Influenza (Flu)

Page last updated: 10 March 2017

Influenza (flu) is a highly contagious viral infection that spreads easily from person to person through coughing, sneezing and close contact.

Unlike a cold, symptoms such as fever, sore throat and muscle aches develop suddenly with flu and last about a week. In some cases, severe illness and complications such as pneumonia and bronchitis can develop, which can result in hospitalisation and even death. The flu can also make some existing medical conditions worse.

The flu virus can be especially dangerous for elderly people, pregnant women, Aboriginal and Torres Strait Islander people and very young children, as well as for people with underlying medical conditions.

Causes

Three different types of influenza viruses infect humans: influenza A, B and C. Only influenza A and B cause major outbreaks and severe disease, and these types are included in seasonal influenza vaccines. Influenza spreads from person to person through the air by coughing or sneezing, or by direct contact with the virus on hard surfaces or people’s hands. The flu usually differs from a cold as symptoms develop suddenly, and can lead to complications such as chest infections and pneumonia – particularly among the elderly and young children.

Symptoms

Flu symptoms tend to develop abruptly one to three days after infection, and can include: tiredness, high fever, chills, headache, coughing, sneezing, runny noses, poor appetite, and muscle aches. Most people who get the flu will suffer from mild illness and will recover in around four weeks. However, some people can develop more severe health problems, including pneumonia, bronchitis, chest and sinus infections, heart, blood system or liver complications, which can lead to hospitalisation and even death.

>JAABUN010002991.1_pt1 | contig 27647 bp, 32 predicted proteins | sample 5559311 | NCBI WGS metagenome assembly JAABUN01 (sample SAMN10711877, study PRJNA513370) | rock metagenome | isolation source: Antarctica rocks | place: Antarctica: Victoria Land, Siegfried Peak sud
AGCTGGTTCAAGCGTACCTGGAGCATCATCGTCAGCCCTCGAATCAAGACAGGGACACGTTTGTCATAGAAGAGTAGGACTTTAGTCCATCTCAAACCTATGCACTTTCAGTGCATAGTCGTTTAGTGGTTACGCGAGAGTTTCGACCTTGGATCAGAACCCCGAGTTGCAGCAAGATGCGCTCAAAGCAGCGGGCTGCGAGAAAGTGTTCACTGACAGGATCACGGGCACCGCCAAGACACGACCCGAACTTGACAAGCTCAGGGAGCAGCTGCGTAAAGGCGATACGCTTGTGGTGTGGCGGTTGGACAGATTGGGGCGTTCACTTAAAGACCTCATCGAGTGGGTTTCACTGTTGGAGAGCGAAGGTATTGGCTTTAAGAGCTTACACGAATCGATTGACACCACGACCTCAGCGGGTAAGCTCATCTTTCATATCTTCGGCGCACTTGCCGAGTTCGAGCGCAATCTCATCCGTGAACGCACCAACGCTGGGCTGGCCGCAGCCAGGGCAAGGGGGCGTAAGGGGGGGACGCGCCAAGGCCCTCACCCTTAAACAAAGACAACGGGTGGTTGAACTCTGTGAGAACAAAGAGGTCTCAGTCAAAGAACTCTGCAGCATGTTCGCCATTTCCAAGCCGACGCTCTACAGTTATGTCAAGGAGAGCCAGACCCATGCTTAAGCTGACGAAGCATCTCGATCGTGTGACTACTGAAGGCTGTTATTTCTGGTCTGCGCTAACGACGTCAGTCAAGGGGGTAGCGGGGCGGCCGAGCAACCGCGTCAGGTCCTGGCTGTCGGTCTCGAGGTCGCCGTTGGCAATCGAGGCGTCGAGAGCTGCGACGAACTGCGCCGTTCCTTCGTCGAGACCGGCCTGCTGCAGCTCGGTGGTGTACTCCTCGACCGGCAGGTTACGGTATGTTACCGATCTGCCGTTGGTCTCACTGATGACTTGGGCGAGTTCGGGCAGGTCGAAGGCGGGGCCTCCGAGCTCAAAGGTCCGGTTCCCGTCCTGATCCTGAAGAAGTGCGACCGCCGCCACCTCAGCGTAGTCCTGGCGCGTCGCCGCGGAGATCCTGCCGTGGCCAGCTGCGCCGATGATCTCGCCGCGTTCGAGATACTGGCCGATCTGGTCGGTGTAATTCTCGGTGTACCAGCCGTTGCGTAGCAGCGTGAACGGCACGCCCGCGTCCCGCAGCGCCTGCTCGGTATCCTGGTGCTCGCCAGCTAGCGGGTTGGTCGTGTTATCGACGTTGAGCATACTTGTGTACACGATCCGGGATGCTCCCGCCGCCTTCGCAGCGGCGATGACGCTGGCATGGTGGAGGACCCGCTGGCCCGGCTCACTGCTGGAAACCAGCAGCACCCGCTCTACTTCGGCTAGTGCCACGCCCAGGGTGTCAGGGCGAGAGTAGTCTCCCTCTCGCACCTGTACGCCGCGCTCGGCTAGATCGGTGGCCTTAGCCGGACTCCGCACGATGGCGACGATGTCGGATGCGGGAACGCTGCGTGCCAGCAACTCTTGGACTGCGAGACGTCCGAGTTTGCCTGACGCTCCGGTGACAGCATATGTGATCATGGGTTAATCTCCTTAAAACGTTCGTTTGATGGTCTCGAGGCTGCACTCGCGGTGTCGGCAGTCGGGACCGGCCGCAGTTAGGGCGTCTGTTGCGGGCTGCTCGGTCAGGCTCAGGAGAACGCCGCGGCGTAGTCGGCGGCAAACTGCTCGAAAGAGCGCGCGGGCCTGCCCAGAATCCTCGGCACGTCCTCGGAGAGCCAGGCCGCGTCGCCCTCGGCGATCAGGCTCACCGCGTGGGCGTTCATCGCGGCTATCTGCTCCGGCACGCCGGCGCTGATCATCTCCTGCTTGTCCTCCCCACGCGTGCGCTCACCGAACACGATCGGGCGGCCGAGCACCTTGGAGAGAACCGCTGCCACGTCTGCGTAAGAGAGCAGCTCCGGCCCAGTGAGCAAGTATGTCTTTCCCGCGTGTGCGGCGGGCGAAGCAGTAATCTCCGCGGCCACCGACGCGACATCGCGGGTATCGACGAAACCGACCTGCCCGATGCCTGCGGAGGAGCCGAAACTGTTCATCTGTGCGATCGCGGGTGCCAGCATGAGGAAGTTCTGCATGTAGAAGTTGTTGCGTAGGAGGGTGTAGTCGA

Prevention

Annual vaccination is the best way of preventing the flu and any associated illness.

You should get the flu shot every year because the flu virus is constantly changing. Every year, the flu vaccine changes too, so it protects against the flu strains which are most likely to be around during that winter.

There is now evidence that the effectiveness of the influenza vaccine wanes over time and its important be protected when the flu is most common, around August. Ask your doctor for advice on the best time to receive your vaccination.

National Immunisation Program 2017 seasonal flu shot

The 2017 flu shot will be available in April from GP surgeries and other immunisation providers.

The flu vaccine is recommended for everyone from six months of age, but is available free under the National Immunisation Program for people who face a high risk from influenza and its complications. These are:

To receive your influenza vaccination, visit your local doctor or immunisation provider. It is important to note that while the vaccine is free, a consultation fee may apply.

For more information, the Australian Technical Advisory Group on Immunisation (ATAGI) has produced advice for immunisation providers regarding the administration of seasonal influenza vaccines in 2017.


1 Severe asthma requiring frequent hospital visits and the use of multiple medications, annual influenza vaccine is an important part of routine care - The Australian Immunisation Handbook 10th edition.


Influenza vaccination in children

Children can begin to be immunised against the flu from six months of age. Children aged 6 months to under 9 years of age require two doses, at least four weeks apart in the first year they receive the vaccine. While two doses in the first year are recommended, one dose does provide some protection and is preferable to receiving no doses. One dose of influenza vaccine is required in subsequent years. A single dose of influenza vaccine is given to all children aged nine years and over.

All vaccines currently available in Australia must pass stringent safety testing before being approved for use by the Therapeutic Goods Administration (TGA).

In 2017, four age-specific flu vaccines will be available under the National Immunisation Program.

The four vaccines are:

  • FluQuadri Junior® (Sanofi Pasteur) for children from six months to under three years of age.
  • FluQuadri® (Sanofi Pasteur) for people aged 3 years and over.